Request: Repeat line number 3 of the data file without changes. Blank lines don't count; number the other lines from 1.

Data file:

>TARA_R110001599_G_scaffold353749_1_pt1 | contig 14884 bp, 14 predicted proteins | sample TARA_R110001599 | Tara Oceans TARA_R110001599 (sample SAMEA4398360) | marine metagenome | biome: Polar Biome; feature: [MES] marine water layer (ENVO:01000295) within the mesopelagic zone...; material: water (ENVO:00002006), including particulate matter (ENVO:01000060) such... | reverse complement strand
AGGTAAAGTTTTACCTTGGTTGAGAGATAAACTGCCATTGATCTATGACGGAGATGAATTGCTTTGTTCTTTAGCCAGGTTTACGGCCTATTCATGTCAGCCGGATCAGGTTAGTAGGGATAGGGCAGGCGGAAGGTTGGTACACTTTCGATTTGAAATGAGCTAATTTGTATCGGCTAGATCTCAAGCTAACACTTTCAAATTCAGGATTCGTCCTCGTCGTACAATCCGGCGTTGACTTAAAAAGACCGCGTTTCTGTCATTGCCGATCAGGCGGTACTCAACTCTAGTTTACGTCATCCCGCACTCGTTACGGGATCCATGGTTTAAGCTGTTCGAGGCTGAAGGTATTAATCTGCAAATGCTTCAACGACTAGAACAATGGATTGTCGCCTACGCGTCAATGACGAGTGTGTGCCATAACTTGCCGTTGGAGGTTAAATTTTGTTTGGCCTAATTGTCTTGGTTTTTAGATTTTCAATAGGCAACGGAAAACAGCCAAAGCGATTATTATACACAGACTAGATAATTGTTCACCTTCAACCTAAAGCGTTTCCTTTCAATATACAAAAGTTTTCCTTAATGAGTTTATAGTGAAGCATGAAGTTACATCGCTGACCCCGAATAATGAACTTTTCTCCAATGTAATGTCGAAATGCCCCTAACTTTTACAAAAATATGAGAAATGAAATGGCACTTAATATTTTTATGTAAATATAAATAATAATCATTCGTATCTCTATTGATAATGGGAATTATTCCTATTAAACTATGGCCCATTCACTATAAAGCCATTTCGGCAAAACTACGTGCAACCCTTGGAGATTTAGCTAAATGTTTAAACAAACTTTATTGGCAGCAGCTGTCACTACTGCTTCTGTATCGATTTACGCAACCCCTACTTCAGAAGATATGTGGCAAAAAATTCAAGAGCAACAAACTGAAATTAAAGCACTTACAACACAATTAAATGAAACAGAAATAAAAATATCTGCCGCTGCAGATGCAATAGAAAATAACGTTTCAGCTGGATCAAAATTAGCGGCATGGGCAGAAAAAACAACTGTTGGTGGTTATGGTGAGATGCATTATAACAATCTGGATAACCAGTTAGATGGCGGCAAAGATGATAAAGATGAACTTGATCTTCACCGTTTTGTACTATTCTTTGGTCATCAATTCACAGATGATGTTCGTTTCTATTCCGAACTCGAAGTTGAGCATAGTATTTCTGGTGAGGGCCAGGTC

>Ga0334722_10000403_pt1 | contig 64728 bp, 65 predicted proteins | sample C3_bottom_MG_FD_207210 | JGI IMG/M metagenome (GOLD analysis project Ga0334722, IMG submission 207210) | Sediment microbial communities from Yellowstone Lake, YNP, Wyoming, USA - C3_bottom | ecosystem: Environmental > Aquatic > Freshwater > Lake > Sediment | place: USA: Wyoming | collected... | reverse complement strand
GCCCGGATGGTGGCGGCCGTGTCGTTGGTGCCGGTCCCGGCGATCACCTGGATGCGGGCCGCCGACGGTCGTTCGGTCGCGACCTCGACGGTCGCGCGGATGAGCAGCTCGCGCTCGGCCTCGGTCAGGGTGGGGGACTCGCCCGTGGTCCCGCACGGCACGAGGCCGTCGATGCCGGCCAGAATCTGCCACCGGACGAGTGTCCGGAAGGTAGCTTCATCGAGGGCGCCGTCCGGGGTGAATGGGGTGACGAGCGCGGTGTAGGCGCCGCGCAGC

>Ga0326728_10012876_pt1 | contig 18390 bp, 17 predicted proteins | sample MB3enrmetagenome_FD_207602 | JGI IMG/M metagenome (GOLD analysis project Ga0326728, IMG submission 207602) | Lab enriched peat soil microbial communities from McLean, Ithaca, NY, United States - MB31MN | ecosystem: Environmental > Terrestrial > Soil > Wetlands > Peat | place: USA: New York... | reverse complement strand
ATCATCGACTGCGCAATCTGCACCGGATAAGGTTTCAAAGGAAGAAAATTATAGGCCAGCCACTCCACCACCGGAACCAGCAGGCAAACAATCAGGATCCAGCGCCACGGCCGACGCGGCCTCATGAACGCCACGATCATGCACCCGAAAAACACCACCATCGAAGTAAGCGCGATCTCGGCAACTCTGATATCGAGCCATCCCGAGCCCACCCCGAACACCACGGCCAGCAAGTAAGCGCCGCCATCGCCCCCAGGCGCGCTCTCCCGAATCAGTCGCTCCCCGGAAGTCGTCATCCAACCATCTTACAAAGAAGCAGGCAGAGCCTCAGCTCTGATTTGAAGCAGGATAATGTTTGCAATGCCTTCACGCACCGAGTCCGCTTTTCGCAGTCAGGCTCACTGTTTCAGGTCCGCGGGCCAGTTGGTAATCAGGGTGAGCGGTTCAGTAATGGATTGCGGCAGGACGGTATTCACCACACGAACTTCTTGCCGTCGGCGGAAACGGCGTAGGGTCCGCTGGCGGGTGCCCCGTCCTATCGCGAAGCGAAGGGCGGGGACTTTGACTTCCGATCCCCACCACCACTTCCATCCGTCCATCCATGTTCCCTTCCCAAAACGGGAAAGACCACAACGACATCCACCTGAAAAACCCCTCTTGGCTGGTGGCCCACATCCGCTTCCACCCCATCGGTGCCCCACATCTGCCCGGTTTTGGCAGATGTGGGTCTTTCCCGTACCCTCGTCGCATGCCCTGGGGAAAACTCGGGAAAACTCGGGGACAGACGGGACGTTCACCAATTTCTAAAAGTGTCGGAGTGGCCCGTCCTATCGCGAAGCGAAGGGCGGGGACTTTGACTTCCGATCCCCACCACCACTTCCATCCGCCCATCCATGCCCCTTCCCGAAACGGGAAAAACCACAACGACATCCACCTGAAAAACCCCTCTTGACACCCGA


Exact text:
>Ga0334722_10000403_pt1 | contig 64728 bp, 65 predicted proteins | sample C3_bottom_MG_FD_207210 | JGI IMG/M metagenome (GOLD analysis project Ga0334722, IMG submission 207210) | Sediment microbial communities from Yellowstone Lake, YNP, Wyoming, USA - C3_bottom | ecosystem: Environmental > Aquatic > Freshwater > Lake > Sediment | place: USA: Wyoming | collected... | reverse complement strand